We would not know any of this for hours. But when word finally got to us, we had to spend what we thought would only be one night in Jo'berg. Our new friend, the telephone salesperson finally called someone she knew who had a Bed and Breakfast.
We were on our way to a quiet charming bungalow. Macallan and I went first - Nepal, the B&B owner (from Nepal, thus the nickname) could only fit the two of us and some of our oversized luggage in his station wagon. Reassuring Peter that we'd be safe with him (afterall it was Jo'berg), we were welcomed to the B&B by the other guests, who helped us carry our bags. We were so tired, we actually slept in. It's cold because it's winter in Africa, so we bundled up in the blankets and fell right to sleep.
When I awoke, I found an amazing sight. With Macallan and Markham reluctant to leave their friends for the summer, this trip started off on a sour note. It didn't help that we were stranded...but this would make up for it all. There, propped up against the sliding glass doors to our room were two small dogs lying in the sun.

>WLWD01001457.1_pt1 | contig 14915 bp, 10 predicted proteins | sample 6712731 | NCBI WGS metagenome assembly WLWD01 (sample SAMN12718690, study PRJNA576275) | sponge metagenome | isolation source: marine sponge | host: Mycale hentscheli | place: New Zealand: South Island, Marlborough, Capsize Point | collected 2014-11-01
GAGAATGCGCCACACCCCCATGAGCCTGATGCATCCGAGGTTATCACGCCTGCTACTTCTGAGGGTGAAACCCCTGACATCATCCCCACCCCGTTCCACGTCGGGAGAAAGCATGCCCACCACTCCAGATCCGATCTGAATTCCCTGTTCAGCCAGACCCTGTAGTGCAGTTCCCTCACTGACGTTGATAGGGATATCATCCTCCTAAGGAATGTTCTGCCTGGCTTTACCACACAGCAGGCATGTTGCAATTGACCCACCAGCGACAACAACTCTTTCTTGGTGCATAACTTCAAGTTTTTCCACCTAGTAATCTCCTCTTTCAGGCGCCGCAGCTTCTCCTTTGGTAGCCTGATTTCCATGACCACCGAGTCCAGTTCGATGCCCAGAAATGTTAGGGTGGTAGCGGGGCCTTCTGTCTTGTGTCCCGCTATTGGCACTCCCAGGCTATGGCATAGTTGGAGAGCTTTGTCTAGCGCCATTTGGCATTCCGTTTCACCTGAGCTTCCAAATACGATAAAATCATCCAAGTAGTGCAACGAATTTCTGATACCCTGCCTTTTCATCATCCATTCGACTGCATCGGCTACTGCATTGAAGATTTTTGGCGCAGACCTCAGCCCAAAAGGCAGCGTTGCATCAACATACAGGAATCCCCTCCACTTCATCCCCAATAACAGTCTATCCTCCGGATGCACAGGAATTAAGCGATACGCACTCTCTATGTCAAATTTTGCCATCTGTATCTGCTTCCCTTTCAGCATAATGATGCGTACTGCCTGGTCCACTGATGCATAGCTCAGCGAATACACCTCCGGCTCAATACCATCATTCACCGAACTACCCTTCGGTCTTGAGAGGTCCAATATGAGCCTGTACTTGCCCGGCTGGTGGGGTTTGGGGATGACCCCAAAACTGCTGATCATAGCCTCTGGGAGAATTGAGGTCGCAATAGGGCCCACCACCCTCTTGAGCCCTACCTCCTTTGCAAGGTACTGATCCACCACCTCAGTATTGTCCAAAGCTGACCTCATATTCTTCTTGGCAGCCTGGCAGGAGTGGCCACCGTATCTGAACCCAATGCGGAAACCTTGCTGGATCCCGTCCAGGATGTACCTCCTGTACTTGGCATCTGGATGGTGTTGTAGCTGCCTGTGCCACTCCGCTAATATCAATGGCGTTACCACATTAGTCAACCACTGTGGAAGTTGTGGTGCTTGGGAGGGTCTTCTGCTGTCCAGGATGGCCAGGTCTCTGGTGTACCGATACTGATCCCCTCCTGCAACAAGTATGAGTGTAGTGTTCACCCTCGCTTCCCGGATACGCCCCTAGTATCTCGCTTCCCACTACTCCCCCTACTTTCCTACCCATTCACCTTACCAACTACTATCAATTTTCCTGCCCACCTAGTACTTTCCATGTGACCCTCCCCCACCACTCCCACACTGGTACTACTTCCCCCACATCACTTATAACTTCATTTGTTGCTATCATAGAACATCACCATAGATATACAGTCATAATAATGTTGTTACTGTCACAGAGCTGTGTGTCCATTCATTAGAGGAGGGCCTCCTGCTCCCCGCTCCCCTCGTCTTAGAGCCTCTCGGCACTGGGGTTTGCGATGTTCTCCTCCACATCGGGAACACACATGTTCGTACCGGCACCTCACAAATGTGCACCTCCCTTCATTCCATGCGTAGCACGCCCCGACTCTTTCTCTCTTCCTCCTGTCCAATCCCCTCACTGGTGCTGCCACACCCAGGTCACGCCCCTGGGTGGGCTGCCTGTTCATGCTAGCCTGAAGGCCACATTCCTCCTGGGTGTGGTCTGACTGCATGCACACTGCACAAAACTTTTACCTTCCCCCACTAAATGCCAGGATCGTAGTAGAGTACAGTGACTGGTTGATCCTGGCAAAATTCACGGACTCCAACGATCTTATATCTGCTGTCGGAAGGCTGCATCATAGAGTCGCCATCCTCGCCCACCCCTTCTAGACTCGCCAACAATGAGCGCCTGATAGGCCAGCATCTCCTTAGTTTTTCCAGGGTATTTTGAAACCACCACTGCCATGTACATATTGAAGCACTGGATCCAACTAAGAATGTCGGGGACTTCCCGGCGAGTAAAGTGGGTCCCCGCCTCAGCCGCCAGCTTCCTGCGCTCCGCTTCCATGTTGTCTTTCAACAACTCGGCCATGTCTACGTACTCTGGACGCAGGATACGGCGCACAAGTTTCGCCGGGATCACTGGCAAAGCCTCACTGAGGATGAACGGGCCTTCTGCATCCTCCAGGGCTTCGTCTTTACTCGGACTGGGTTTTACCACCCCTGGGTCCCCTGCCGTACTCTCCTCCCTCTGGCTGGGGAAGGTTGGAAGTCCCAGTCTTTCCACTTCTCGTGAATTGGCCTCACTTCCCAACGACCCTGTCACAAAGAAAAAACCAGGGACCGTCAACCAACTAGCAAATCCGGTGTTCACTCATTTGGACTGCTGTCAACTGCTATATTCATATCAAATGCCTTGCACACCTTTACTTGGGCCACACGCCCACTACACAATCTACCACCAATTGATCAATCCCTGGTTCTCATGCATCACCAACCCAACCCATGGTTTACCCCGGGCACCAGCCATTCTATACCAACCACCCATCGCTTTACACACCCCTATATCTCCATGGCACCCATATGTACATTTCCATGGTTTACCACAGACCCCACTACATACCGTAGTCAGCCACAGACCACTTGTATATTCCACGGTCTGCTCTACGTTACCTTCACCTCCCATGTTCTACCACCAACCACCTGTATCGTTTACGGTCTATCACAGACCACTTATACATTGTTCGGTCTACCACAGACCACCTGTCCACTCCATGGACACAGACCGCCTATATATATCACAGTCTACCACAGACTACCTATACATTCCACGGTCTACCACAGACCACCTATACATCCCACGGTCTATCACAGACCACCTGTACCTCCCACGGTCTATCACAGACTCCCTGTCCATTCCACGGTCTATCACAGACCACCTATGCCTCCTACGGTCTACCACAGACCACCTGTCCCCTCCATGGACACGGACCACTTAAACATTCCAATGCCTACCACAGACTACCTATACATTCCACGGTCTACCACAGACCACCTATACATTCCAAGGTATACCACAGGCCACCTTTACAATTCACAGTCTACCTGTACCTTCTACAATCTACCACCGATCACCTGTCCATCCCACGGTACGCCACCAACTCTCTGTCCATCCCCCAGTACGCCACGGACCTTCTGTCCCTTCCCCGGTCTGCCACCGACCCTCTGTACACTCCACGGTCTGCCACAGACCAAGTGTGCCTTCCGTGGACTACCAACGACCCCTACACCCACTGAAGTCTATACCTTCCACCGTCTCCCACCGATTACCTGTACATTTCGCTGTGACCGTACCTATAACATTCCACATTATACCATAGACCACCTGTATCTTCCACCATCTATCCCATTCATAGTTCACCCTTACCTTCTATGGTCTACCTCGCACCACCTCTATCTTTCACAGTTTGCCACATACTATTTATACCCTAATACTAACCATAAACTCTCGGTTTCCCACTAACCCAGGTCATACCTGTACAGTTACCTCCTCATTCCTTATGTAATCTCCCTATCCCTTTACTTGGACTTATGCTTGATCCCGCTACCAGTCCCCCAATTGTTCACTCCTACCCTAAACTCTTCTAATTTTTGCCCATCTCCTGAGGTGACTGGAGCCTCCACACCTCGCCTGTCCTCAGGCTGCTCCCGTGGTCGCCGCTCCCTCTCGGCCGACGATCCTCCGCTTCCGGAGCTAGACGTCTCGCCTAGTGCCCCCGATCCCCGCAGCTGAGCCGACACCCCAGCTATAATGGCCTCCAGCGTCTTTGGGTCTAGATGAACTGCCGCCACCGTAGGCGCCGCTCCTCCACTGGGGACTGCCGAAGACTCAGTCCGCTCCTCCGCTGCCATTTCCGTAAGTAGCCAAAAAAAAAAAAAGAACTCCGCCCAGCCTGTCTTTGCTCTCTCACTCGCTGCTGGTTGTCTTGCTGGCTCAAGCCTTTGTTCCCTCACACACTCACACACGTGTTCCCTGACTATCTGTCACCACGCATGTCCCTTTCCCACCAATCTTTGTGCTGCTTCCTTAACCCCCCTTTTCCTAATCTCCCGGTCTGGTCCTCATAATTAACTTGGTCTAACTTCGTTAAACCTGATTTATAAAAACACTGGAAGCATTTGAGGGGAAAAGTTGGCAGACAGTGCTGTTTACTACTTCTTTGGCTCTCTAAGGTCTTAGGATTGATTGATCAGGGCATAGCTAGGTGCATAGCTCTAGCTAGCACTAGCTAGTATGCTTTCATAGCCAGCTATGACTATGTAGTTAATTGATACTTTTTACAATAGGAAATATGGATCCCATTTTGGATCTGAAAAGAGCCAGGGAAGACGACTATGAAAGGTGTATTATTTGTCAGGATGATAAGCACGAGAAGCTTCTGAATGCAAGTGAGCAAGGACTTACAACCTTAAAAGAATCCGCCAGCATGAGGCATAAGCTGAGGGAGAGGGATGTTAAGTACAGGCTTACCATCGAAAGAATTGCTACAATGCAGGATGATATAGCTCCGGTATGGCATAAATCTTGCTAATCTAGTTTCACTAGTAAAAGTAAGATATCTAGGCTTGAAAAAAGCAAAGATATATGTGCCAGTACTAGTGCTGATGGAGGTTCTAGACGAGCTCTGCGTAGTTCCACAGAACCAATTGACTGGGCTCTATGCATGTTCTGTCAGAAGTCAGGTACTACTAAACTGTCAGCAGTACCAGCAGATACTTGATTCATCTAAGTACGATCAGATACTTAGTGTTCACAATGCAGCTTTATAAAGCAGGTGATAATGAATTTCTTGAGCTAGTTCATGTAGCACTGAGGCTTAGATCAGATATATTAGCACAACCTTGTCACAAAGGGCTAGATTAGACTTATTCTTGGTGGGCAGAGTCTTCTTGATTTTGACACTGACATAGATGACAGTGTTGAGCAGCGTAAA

I had to wake Macallan, I just couldn't wait for her to see. We returned to Africa and were welcomed back by the very reason we left. The straw that broke the camel's back for us was our neighbor shooting our dogs. Feeling unsafe, we packed up and headed to the States, none of us saying proper good byes to the country we had called home. Now, returning for the first time, a dog that looked just like Macallan's dog Otse waited for us to awake. I cried watching Macallan being greeted by this dog, licking, whining, tag-a-wagging. The Land Rover broken down, us having to "make a plan" as they say in Africa, strangers to our rescue, and animals, animals, animals, all par for the course for Durkins' course in Africa.
We were home.
Sunday, October 5, 2008